There are problems with methadone treatment for drug addiction. It requires many recovering addicts to travel to a clinic each day for a dose of the drug. This has the effect of congregating recovering addicts in service center communities like Bangor. Treatment can take years.
Other treatments, especially Suboxone, can alleviate many of these problems for some people and offer promising alternatives. But Suboxone, too, has problems. It is more easily diverted to people without a prescription. It can have deadly side effects when combined with alcohol and other medications. It must be prescribed by a doctor, but few are trained and available to treat addicts.
Given this complexity, a state budget is not the place to dictate — as a matter of state policy — the optimal treatment for opiate or heroin addiction. Yet, Gov. Paul LePage has proposed in his two-year budget that the state stop paying for methadone treatment for those on MaineCare to move them to Suboxone treatment. The rationale behind the move — to get more people to be seen by primary care physicians — is a good one. But it is not that simple.
Methadone and Suboxone are not the same drug. Substituting one for the other is not like replacing a name-brand drug with a cheaper, generic version.
Suboxone, which costs much more than methadone, is a good alternative for people with less severe addiction. For those with more serious, or long-standing, addictions, methadone is the only choice. In fact, some with severe addiction are treated with methadone for years before stepping down to Suboxone when they need a less potent drug.
“Legislators should not determine the proper treatment for addiction any more than the government should determine the proper treatment for hypertension or heart disease,” said Dan Coffey, president and CEO of Acadia Hospital.
It is easy to demonize drug addicts as unmotivated residents living off taxpayer-funded programs. But addicts and recovering addicts are our co-workers and our neighbors. For a large number, their first exposure to opiates came through medication they were prescribed for pain. In 2008, the state had the highest rate in the country of residents admitted for treatment for oxycodone addiction.
Methadone treatment is not easy; it requires a commitment to recovery. Those undergoing methadone treatment must go to a clinic every day to get a liquid dose of the drug, which is hard to divert. For recovering addicts in rural areas, this means a daily commute to service-center communities such as Bangor. Treatment, which should also include counseling and other supports, can take years. More than half those receiving methadone treatment are on MaineCare.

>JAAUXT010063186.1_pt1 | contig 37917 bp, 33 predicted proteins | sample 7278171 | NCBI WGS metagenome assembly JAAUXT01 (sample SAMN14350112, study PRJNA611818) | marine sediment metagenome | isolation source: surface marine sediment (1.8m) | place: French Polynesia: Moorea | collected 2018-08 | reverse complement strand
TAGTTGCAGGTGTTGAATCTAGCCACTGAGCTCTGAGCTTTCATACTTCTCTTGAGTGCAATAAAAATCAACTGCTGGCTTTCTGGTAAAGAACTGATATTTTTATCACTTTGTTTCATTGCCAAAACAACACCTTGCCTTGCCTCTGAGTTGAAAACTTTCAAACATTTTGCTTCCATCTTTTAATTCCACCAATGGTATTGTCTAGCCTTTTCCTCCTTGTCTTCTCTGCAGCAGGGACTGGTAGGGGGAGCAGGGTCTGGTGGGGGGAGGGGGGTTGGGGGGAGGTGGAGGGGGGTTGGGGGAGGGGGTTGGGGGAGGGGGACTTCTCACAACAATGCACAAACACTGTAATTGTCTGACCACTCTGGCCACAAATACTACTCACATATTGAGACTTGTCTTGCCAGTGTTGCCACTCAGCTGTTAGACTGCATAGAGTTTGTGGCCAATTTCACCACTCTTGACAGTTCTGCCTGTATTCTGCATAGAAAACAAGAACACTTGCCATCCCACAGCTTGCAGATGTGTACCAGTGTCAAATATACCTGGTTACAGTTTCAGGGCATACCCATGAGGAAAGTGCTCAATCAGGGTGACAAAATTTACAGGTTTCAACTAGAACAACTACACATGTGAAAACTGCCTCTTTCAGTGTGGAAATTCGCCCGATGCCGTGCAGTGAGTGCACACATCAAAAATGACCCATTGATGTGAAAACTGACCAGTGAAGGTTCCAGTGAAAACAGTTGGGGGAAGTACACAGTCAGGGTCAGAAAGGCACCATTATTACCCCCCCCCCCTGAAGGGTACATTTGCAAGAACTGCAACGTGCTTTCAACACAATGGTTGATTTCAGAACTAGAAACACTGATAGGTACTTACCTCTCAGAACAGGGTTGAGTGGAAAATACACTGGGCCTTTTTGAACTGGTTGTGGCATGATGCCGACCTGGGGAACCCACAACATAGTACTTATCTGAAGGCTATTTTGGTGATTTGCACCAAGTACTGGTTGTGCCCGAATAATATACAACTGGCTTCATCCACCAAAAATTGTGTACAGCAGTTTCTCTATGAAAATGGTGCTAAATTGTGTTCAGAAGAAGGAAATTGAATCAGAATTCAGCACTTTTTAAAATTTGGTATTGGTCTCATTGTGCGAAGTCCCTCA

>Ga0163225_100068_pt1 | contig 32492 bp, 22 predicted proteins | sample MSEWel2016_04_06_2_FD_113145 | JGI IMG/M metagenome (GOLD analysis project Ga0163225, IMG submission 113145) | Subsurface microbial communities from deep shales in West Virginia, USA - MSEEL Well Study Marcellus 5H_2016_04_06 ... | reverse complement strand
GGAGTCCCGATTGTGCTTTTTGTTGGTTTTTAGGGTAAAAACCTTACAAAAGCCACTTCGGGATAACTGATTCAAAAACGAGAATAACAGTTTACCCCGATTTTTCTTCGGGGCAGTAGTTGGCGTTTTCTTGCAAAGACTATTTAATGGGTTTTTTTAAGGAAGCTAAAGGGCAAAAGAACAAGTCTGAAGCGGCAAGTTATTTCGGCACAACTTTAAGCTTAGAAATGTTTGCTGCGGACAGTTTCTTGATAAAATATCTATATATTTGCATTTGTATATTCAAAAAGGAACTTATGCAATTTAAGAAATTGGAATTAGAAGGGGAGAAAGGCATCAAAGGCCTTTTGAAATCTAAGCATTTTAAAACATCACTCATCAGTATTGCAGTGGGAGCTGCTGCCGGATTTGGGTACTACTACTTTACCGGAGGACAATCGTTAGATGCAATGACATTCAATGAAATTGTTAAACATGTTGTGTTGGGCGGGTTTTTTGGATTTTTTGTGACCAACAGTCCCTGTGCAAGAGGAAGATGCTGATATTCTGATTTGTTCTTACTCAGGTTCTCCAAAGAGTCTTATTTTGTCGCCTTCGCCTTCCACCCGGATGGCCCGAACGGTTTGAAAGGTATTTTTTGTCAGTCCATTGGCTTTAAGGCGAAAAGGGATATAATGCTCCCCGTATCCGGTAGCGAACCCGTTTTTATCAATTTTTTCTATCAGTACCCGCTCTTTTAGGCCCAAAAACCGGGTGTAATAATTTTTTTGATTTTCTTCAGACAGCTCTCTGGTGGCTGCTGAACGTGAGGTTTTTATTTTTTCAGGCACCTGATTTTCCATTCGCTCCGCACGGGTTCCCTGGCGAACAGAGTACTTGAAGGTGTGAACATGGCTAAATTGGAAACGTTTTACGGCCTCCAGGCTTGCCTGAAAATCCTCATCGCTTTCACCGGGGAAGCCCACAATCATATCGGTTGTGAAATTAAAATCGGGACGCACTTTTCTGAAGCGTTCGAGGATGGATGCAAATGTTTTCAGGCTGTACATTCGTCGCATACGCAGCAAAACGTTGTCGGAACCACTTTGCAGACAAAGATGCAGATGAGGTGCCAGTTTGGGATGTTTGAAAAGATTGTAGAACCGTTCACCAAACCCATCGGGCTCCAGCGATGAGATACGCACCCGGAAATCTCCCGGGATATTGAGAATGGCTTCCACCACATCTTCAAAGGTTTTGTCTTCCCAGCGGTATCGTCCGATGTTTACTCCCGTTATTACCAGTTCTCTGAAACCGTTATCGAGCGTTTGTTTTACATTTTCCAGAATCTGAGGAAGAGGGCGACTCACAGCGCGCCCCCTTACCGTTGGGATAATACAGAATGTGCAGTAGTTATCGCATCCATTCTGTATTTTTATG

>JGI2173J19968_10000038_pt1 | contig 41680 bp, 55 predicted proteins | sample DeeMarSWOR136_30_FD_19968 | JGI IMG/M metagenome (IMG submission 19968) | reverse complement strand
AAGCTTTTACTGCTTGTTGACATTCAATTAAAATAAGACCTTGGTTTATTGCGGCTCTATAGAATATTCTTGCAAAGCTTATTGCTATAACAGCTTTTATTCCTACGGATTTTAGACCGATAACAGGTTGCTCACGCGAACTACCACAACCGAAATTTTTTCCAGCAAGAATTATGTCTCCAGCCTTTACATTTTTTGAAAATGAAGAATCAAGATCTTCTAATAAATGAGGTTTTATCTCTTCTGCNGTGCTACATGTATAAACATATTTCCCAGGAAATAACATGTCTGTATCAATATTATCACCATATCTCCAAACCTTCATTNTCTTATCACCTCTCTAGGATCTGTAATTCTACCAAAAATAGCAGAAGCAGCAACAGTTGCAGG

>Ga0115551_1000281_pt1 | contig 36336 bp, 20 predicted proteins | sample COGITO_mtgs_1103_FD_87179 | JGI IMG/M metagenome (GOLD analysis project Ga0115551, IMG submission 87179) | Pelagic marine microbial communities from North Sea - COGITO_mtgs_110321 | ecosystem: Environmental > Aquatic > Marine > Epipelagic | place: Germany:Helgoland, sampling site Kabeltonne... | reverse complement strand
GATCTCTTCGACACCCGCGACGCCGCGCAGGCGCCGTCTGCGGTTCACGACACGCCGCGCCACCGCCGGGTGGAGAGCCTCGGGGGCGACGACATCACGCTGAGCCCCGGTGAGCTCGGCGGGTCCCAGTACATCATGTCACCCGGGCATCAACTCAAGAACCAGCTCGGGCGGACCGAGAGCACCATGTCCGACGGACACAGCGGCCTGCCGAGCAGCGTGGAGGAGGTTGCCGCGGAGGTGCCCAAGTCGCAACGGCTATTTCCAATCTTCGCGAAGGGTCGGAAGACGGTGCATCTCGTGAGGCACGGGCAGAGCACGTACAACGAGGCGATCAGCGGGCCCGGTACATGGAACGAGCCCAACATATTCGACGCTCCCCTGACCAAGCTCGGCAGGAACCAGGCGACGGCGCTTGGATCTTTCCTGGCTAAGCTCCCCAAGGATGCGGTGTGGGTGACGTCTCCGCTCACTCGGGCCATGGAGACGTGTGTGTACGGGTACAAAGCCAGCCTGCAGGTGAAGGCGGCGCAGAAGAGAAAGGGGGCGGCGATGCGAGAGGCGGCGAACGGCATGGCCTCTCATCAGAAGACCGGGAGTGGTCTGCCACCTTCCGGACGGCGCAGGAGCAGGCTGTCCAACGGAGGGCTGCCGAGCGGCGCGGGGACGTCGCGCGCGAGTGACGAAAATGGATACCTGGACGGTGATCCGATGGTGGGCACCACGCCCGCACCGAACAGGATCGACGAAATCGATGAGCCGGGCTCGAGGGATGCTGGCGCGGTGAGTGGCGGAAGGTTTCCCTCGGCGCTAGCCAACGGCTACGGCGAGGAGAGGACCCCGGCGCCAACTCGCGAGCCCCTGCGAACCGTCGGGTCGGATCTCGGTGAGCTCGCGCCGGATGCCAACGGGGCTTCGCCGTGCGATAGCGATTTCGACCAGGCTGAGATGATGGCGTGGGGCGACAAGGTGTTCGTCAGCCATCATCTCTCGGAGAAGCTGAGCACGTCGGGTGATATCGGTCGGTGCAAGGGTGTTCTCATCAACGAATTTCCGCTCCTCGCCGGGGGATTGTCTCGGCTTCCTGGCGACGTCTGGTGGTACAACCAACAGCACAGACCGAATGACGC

While Suboxone is prescribed by physicians, few, especially in rural parts of the state, have gone through the training and licensing required by the Drug Enforcement Agency. Those who have can only treat 100 patients at a time. So, without a system to ensure more doctors are willing and able to treat patients with Suboxone or other alternatives, simply ending state funding for methadone treatment (which will also cause a loss of federal funding) will leave many recovering addicts with no options.
The governor’s budget proposal does include $300,000 for a pilot project to use Vivitrol, an anti-addiction drug given through shots, with addicts who have been recently released from jail. Trials like this are a better approach than simply cutting off methadone use.
“We don’t have the infrastructure in place for this transition,” said Bangor City Manager Cathy Conlow. To ensure that recovering addicts have needed treatment, she worries that Bangor would have to pick up the cost of methadone treatment if it is not covered by MaineCare.
Two years ago, the state limited MaineCare recipients to two years of methadone treatment. Taking that treatment away completely, without equivalent alternatives readily available, will do more harm than good.
Resources should be invested into developing those alternatives, instead.